‘Osteoporosis means ‘porous bones’, where bone density is reduced and there is an increased risk of fracture.  Osteoporosis affects 1 in 2 women over the age of 50 but it is important to think of bone health as early as possible especially if there is a strong family history. Other risk factors include:  anorexia, medications e.g. steroids or antacids, low level of physical activity and smoking. 

My top tips for preventing osteoporosis:

Your diet is important.  Calcium is stored in your skeleton and is used as a buffer to neutralise acid. This means that the more acidic your diet becomes the more calcium can be leeched from your bones and the higher the risk of fractures.  The most acid producing foods are animal proteins including meat and cheese.  Milk and yogurt are more alkaline.  Higher intakes of animal protein are associated with lower bone density.  For more information on diet and supplements for osteoporosis see my book ‘Osteoporosis – how to treat, prevent and reverse it’.

 Vitamins and minerals are important for bone health.  The first nutrient that comes to mind is calcium. But many other nutrients are equally important.

Calcium –it not only improves bone density but also reduces the risk of fractures.  Choose supplements that contain calcium citrate rather than calcium carbonate for maximum absorption.

Magnesium – helps to metabolise calcium and converts vitamin D to the active form necessary to ensure that calcium is efficiently absorbed.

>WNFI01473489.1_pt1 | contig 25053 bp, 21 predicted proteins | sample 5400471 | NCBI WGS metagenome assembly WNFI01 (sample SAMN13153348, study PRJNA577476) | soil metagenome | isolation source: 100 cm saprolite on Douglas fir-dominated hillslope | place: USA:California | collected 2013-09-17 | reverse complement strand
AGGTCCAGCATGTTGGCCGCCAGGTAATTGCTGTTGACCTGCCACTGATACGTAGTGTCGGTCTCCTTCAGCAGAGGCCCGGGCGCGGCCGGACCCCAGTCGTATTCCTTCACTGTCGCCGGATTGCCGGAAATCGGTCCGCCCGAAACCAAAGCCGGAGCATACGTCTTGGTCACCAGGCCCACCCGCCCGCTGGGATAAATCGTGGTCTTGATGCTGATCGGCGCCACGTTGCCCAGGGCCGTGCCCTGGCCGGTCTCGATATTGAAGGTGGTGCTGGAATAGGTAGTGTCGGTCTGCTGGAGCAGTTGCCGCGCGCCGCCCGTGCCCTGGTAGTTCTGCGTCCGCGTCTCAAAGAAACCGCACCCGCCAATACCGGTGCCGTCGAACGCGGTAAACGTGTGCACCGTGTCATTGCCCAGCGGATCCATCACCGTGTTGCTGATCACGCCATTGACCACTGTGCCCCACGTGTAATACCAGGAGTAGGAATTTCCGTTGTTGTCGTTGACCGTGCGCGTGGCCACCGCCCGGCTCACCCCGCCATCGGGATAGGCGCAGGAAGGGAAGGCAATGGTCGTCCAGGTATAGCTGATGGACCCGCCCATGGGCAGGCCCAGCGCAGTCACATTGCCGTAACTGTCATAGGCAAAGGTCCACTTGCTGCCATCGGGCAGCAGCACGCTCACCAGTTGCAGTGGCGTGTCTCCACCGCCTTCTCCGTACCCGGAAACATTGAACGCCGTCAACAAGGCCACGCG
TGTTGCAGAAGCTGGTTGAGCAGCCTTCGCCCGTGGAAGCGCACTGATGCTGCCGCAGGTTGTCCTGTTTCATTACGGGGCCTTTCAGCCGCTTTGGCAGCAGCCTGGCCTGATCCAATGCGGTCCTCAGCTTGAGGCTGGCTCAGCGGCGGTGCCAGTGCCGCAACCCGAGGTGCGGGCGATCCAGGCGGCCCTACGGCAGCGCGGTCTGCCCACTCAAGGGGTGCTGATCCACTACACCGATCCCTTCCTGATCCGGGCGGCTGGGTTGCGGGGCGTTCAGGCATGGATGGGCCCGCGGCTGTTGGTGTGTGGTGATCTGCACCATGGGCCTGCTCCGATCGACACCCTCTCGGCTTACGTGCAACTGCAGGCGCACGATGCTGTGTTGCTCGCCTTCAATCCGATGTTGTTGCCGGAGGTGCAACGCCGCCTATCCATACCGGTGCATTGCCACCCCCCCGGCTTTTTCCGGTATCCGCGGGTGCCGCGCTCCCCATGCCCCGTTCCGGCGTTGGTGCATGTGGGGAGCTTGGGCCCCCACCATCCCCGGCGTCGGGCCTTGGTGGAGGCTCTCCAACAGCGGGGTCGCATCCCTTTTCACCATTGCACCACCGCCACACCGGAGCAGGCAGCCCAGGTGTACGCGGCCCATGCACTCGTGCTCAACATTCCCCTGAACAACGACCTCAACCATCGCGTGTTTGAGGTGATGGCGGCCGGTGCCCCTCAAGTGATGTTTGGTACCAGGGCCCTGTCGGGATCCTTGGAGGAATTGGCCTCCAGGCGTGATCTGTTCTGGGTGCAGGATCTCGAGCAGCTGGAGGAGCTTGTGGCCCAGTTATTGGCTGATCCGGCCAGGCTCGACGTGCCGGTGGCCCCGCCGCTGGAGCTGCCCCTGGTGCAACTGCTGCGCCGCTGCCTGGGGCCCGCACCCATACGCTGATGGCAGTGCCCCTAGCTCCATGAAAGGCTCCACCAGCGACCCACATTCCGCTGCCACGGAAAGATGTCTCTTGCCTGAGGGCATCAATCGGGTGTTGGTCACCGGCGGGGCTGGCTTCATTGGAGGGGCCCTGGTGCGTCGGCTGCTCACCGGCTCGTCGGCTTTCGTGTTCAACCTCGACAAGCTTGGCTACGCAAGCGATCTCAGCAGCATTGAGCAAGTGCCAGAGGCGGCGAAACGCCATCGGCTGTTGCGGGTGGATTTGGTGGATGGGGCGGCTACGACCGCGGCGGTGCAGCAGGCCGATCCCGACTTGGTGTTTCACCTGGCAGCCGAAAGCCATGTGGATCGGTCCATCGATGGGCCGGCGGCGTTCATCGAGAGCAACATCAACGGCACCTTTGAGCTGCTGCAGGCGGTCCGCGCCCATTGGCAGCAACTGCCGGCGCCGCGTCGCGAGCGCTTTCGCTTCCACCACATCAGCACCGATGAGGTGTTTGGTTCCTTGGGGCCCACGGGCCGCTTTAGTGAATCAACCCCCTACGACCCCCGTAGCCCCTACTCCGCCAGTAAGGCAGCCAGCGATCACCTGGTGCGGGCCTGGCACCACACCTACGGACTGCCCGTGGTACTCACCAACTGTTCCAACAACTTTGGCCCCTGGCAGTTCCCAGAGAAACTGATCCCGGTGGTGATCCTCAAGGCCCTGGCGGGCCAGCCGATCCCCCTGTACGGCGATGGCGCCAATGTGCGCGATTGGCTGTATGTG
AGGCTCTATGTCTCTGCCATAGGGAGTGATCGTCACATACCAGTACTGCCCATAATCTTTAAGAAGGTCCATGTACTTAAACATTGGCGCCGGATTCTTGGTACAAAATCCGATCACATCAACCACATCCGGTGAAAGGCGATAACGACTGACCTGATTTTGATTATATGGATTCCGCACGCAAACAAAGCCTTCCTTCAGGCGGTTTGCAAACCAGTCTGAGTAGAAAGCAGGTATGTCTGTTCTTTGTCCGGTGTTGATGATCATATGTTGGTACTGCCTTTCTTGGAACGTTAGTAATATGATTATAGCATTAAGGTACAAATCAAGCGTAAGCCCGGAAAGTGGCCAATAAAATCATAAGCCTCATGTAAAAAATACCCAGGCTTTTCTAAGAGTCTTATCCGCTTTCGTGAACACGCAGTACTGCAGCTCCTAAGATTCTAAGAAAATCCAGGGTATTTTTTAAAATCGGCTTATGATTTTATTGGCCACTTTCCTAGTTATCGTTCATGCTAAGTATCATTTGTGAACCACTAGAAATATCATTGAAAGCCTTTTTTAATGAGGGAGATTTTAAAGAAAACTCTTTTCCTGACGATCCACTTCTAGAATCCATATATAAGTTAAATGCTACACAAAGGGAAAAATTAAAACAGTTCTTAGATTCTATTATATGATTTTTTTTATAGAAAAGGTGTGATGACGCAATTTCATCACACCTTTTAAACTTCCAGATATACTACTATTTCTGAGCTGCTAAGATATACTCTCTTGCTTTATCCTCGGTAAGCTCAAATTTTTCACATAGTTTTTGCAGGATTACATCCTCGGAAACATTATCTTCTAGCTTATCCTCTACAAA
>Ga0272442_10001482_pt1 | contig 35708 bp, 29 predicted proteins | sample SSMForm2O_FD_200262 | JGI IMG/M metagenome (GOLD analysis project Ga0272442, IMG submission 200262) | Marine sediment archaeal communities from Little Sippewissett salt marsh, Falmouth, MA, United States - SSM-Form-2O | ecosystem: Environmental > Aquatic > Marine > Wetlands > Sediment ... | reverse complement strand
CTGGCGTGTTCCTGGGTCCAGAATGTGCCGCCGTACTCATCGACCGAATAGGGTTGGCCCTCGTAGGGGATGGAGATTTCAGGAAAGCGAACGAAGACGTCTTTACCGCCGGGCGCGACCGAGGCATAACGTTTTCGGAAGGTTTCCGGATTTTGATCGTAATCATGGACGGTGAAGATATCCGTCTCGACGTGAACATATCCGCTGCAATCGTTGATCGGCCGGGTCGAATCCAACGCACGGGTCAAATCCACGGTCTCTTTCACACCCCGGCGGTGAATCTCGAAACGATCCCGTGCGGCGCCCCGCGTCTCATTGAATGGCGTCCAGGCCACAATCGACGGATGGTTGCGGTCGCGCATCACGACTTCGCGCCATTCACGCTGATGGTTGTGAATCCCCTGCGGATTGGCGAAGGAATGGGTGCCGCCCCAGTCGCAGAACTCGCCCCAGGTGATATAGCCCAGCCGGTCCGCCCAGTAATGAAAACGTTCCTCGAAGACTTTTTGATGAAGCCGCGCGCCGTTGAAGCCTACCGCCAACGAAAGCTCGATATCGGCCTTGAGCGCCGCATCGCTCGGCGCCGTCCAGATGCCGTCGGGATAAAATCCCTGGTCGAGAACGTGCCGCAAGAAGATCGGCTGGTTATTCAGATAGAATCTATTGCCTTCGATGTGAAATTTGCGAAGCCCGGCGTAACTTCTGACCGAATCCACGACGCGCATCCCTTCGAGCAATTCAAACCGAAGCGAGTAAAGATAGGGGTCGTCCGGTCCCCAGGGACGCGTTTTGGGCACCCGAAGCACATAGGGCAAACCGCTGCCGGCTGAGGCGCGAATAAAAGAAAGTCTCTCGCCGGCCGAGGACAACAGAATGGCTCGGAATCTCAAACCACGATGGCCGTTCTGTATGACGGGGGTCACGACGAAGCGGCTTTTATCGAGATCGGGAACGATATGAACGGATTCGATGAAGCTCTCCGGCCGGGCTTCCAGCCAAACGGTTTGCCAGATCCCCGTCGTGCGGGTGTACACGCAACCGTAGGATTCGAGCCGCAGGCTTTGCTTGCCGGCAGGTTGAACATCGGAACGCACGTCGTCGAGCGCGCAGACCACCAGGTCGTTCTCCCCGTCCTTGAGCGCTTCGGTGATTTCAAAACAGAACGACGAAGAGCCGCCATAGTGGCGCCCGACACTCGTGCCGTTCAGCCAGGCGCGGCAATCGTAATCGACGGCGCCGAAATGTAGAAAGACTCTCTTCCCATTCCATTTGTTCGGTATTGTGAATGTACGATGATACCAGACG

Vitamin D3 – important for the absorption of calcium (it must be D3 rather than D2). D3 is 87% more effective in raising and maintaining vitamin D levels than D2. We have a wide spread deficiency problem in the UK, my recommendation is to do a simple home finger prick test for vitamin D (www.naturalhealthpractice.com) to check whether you are deficient and then you can be sure of how much vitamin D you need to take each day.

Vitamin C – important in the manufacture of collagen, the ‘cement’ that holds the bone matrix together.   Choose vitamin C as ascorbate rather than the acidic form – ascorbic acid.

Boron – an important mineral in relation to osteoporosis as it plays a crucial part in the conversion of vitamin D into its active form, which, in turn, is necessary for calcium absorption.

(A good ‘bone’ supplement I use in my clinics, which contains all the above nutrients plus digestive enzymes, is NHP’s OsteoSupport available from good health food shops and www.naturalhealthpractice.com).

Exercise – It is better to have a combination of weight-bearing exercises like walking and dancing and weight resistance like bicep curls and lunges to create mechanical stress which helps put calcium into your bones.

Have a bone density scan to check the condition your bones are in now.   You may have to organise this scan privately as it is not easy to get one on the NHS but it will be worth it (my clinics can organise a scan for you).

Article appeared in County Conceirge September 2012